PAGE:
Drainage solutions in Duluth MN and surrounding areas
Are you experiencing soft, spongy spots in any area of your lawn or property after rain? Or is water seeping into your basement? You likely have drainage issues on your property. Drainage issues occur due to an improper grade in your yard, or the landscaping around your foundation has no slope due to the soil settling over time. This also can occur on newly built homes, if the soil around the foundation was not backfilled and compacted properly.
Grading and Drain Tile To Correct Drainage Problems
Most issues related to water pooling up during rain storms or from snow melt in your lawn can be repaired with scraping the troublesome areas, then regrading the area with topsoil and then installing new sod or seeding over top. If the issue is widespread, your entire property may suffer from a drainage problem, and in situations like this, a French Drain or Drain tile installation will be your best ally.
If water is getting into your basement, usually the correction lies within your existing landscape depending on the foundation. The proper repair method is removing the existing landscaping, correcting the grade/slope of the soil beneath your landscaping along your foundation with additional soil to ensure a proper slope to allow water to run away from your home or other structures on your property. Then installing a new landscape over the recently repaired slope.
A common issue we have found in the Lakeside neighborhood in Duluth MN is that most foundations are backfilled with sand which is the standard material used for backfill but the surrounding native soil is clay which is not permeable causing water to be trapped in the sand surrounding your foundation causing your sump pump to over work. On this instance we recommend capping over the back fill material with native clay soil and grading away from the property.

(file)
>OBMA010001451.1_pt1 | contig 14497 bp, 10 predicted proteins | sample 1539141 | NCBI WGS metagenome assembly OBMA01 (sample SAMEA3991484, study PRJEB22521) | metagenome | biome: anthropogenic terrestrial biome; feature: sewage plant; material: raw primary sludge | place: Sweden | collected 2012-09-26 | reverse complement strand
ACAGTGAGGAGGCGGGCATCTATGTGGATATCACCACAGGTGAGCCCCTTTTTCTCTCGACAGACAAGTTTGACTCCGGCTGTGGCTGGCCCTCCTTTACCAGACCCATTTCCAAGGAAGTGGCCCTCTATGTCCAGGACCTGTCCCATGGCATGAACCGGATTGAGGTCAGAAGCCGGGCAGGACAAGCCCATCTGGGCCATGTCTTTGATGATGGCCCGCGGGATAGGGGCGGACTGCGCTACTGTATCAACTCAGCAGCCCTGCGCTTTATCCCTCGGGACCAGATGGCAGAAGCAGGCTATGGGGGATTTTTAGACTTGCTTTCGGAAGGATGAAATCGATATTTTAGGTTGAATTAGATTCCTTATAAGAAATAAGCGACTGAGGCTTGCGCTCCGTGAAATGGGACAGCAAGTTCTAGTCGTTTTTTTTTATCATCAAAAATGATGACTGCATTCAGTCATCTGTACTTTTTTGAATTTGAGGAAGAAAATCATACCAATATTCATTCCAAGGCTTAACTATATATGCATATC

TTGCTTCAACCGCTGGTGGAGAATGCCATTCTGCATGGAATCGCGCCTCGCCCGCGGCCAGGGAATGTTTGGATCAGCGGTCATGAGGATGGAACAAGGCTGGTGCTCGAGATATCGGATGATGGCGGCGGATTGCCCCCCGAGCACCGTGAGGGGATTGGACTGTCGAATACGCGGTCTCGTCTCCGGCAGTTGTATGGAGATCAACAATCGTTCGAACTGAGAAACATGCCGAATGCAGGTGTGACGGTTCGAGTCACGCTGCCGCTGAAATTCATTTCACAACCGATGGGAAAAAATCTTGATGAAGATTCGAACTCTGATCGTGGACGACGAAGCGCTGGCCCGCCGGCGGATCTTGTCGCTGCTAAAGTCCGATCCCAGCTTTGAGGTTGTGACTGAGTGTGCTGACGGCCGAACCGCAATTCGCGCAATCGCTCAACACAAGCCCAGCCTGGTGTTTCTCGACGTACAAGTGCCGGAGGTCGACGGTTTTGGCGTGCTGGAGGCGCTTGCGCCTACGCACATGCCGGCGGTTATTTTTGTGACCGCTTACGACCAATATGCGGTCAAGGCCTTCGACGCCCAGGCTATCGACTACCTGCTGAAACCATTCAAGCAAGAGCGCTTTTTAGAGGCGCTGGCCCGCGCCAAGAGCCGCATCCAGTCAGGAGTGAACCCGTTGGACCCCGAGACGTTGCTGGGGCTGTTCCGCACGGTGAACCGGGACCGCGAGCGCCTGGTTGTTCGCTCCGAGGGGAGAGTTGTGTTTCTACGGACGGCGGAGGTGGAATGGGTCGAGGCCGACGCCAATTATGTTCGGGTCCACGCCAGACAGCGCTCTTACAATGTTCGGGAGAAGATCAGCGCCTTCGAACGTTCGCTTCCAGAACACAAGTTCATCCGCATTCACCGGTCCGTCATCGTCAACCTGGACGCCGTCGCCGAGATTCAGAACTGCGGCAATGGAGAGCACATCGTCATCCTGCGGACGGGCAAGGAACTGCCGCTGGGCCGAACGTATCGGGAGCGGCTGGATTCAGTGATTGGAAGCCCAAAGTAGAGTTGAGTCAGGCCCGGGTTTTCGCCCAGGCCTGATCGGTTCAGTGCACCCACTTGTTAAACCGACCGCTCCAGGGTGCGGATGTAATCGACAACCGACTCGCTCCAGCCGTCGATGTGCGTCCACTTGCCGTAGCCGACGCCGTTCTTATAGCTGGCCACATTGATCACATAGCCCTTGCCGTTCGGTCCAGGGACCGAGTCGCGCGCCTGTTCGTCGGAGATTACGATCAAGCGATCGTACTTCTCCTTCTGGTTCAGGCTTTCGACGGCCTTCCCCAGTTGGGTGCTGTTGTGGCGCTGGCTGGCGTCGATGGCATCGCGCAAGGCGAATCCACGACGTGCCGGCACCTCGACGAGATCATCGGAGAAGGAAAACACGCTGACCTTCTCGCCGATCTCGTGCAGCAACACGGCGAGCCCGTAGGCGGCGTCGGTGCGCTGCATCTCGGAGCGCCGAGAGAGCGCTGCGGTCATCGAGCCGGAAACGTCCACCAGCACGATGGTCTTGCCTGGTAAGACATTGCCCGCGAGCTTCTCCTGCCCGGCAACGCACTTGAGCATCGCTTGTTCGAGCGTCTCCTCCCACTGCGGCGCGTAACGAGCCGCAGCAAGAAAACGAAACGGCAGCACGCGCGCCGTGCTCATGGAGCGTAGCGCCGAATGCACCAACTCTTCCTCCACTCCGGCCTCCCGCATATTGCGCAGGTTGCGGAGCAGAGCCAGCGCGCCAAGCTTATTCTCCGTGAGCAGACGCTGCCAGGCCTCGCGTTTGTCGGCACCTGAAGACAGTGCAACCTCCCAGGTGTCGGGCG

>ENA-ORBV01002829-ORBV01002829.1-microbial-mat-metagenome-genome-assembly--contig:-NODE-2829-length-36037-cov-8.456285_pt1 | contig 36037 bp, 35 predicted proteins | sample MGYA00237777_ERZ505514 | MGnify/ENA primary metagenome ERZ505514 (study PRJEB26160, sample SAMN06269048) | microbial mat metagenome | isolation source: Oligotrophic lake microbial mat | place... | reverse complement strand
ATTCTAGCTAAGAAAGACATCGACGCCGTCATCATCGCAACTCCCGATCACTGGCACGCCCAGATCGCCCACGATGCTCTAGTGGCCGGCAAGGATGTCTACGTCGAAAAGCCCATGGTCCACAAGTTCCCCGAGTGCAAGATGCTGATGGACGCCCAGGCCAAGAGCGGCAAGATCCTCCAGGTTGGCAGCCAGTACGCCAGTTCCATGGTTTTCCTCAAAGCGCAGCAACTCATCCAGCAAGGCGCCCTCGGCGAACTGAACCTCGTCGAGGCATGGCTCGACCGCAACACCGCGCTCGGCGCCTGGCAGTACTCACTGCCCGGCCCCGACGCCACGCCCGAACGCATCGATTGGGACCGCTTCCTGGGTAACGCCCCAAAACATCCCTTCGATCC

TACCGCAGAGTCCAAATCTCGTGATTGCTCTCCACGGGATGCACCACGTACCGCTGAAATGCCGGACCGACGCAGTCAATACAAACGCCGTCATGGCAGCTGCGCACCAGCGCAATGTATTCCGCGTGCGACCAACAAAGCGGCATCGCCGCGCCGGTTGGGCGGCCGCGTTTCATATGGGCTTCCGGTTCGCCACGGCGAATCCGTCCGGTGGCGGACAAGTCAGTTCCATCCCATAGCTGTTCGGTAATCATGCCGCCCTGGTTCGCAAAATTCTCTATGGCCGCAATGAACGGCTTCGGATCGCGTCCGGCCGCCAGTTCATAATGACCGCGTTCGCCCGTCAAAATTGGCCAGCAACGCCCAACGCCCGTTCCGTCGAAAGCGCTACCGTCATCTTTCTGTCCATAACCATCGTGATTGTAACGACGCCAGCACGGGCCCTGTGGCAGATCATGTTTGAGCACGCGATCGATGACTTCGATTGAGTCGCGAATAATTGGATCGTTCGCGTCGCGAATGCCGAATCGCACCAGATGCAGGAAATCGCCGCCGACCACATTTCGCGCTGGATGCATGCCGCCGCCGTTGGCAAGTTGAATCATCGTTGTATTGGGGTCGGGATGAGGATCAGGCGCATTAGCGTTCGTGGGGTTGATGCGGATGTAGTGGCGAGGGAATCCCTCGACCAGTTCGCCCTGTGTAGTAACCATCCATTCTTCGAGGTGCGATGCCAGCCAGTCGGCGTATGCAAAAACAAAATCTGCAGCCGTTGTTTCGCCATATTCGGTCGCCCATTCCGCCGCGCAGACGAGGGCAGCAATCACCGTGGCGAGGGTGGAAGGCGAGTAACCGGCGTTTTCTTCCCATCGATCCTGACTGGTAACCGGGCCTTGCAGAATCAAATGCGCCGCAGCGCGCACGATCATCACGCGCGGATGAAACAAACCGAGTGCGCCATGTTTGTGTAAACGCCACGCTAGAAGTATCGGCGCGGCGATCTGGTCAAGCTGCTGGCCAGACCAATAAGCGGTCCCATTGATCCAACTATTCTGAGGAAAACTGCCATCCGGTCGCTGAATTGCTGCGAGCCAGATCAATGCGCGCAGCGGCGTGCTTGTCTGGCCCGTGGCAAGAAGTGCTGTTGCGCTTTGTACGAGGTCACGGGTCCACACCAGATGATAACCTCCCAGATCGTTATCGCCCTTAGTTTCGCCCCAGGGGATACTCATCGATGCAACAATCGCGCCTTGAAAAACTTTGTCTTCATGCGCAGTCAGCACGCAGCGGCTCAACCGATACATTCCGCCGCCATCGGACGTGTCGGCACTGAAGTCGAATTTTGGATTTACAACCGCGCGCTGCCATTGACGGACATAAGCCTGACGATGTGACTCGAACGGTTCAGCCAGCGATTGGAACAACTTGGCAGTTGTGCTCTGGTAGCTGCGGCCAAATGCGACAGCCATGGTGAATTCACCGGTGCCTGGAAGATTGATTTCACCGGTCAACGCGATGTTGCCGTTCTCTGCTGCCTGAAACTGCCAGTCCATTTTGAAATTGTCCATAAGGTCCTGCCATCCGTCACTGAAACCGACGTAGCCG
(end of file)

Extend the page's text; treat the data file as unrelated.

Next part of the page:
To learn more about our drainage solutions or if you have questions about yard or landscape drainage specific to your property, call us or request a quote
What is a French drain?
A French drain is a system designed to collect water from surface water and also beneath the surface in a capillary action. Our French drains are designed to where they never need maintenance. We use non-woven fabric that allow 90-120 gallons of water a minute to pass through 1 square foot of fabric. Our drain tile is virgin material with no containments. Most corrugated black 4- and 6-inch pipe is not virgin and has been made by using recycled plastics. They also have containments that make it weaker and doesn’t allow it to last as long.
Won’t the drain tile freeze and back up?
If improperly installed, a drain tile system can freeze. But by using corrugated pipe and sloping the pipe at the correct percentage, the water will never be moving slow enough to freeze until it exits the pipe if sloped right. Also, this pipe is under ground, there is no wind to freeze it faster.
Why don’t you connect spouts to your French Drain? It would save pipe, excavation and labor.
Water from your down spouts can be dirty. Bugs, Leaves, dirt and sticks can all get into your gutters and then travel down into your down spouts. We don’t want that contamination getting inside our French Drain. This will cause your French Drain to clog and fail. That is why we always run a separate non-perforated pipe all the way to the day-light or water containment area (storm sewers, driveways, drainage ditches etc.)
The other contractor says I need 6-inch drain tile and that 4 inch is too small.
4-inch drain tile can handle up to 240 gallons a minute by just gravity feed. Most down spouts from average size roofs will never see more then 30-40 gallons a minute in even the worst storms. We calculate your square footage and convert it into gallons and use data from the National Weather Service to design the right system specific to your yard.
The other contractor said he is going to put in a dry well that will handle all the water
In poor soil conditions, water drains very slow. Prime Landscapes calculates how big of a drainage system your property needs using the 100-year 24-hour precipitation data from the National Weather Service. This means that in 100 years, this is the max rain fall received in 1 time interval of 24 hours. This should only happen once every 100 years. We calculate your square foot and convert it into gallons to design the right system for your yard. Going off of this